This is what happens when the optimism and pessimism morph.  Grey areas fade.


This is Scott’s fifth year.  Recent history shows coaches like Mark Neeld and Scott Watters don’t get five years to implement a fanciful plan.  Coaches like Danny Frawley, Terry Wallace and Michael Voss all had five year plans without much success.  Then they were sacked.


Few coaches survive five years without winning a final.


And that’s the real trick of AFL footy, winning finals, to satisfy the optimist and shut up the pessimist.


Winning finals isn’t easy, not in recent history at Arden Street.  Since winning the premiership in 1999, North has played ten finals for eight losses.


The manner of those losses is staggering, as the table below shows.

North’s finals defeats since 2000


Year Club Margin
2000 Essendon 125
Melbourne 50
2002 Melbourne 38
2005 Port Adelaide 87
2007 Geelong 106
Port Adelaide 87
2008 Sydney 35
2012 West Coast 96



The average losing margin is 78-points.  Simply, North has mostly been belted when it mattered most.


Their last victory in a final was against Hawthorn by 33-points in the 2007 semi final.  Since then, Hawthorn has missed the finals just once, winning two premierships from three grand finals.


That difference between the Kangaroos and the Hawks since 2007 is stark.  It erodes the optimist’s cheek and causes anxious phone calls to mates across the country.  Analysis is thoughtful and constructive, but it becomes pessimistic and destructive.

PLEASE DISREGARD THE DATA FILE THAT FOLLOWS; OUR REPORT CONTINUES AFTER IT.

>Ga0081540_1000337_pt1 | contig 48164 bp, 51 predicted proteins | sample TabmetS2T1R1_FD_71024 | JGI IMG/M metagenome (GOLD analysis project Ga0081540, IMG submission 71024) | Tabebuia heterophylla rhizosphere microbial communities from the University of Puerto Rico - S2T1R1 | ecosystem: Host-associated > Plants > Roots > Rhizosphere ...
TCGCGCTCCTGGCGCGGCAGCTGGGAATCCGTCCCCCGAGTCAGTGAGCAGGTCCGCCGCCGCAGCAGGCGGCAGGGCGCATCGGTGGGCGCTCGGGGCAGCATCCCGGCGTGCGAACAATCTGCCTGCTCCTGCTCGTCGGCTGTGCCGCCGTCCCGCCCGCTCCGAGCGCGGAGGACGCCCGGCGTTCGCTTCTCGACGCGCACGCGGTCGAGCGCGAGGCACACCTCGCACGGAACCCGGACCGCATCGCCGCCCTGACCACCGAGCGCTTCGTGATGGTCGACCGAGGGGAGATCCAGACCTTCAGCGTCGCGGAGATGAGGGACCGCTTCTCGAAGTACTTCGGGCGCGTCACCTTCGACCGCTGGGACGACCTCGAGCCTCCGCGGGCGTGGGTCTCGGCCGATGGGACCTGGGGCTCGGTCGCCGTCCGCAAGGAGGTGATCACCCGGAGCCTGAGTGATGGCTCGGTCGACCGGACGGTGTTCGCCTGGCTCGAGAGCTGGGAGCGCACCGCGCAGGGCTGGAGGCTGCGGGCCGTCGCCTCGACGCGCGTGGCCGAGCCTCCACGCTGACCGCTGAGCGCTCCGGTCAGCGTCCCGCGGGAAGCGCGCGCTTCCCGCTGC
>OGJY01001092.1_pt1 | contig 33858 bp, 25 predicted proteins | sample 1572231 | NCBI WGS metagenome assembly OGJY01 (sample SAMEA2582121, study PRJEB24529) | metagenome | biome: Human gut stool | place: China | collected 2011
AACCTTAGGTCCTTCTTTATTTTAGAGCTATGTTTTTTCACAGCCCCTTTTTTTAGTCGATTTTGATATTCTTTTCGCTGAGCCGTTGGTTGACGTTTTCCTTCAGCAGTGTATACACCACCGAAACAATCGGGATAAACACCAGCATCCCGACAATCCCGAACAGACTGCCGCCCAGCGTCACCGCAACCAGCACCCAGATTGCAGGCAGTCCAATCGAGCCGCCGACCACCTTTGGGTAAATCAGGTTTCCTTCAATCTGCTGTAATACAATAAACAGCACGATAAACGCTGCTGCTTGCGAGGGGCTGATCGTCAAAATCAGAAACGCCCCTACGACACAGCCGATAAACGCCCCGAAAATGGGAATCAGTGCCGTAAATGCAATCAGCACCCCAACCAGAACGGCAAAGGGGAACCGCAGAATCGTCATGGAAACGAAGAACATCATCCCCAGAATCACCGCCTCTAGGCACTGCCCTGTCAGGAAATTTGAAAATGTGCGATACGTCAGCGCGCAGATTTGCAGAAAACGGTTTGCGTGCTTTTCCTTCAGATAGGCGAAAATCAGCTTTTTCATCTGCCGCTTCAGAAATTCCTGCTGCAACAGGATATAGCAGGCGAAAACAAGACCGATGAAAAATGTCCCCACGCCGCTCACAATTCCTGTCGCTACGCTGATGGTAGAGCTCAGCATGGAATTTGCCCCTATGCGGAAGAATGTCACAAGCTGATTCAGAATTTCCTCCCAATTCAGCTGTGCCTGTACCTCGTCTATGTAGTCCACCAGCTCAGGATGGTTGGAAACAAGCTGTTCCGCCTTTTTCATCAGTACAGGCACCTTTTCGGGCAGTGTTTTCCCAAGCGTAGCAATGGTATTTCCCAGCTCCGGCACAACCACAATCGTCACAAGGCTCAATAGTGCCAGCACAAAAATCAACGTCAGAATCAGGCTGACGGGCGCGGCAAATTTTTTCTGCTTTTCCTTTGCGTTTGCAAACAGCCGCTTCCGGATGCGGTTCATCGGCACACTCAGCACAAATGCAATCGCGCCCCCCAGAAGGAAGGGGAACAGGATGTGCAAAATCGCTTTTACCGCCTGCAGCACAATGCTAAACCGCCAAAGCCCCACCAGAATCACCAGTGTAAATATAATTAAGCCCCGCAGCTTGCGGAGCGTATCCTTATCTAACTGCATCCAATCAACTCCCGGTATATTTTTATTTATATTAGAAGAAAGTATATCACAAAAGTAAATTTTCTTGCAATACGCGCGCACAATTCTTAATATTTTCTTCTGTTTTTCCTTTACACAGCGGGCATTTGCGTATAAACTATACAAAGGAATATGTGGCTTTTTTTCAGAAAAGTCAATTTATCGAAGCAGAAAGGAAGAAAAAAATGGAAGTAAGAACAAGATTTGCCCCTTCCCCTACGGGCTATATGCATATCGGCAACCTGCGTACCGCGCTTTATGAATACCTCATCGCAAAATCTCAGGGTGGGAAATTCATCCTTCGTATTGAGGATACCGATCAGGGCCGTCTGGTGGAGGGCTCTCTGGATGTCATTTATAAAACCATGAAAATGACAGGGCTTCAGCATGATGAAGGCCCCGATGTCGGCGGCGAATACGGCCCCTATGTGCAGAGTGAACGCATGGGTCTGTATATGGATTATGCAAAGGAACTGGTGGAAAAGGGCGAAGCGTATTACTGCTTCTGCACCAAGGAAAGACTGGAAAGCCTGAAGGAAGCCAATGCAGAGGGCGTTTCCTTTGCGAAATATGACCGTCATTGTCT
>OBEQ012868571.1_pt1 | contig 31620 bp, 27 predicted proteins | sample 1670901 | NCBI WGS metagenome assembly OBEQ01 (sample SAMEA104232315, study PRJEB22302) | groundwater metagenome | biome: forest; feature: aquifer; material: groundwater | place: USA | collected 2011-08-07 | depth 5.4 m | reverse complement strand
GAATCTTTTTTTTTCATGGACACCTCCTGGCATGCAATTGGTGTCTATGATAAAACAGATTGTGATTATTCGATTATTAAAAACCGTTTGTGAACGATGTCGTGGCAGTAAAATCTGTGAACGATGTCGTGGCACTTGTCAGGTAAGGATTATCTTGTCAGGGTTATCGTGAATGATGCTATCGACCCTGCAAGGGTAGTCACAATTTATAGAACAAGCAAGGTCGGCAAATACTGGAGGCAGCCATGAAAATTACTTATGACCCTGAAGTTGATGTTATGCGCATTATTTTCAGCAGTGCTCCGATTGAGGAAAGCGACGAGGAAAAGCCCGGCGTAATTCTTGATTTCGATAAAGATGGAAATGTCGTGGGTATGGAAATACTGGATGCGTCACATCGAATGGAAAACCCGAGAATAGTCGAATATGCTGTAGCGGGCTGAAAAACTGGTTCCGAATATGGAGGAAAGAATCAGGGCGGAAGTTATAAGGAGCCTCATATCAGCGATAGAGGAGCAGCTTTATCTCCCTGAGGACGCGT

The mood remains bad in the days afterward.


Still, the optimist looks to the future, to the Western Bulldogs.  The optimist wants success, to see Brad Scott lead the club into September.  The optimist doesn’t want embarrassing upheaval and another five year plan.


The pessimist can’t find anything positive to talk about, not until North defeats the Bulldogs.  If that doesn’t happen, the pessimist won’t want to talk at all.


But it remains certain that the optimist and the pessimist will be watching.  They existing inside one entity, the same football fan.  When the game is on, they are rapidly interchangeable, depending on the circumstances.


Winning is the only cure for the pessimist.  There is no cure for optimism…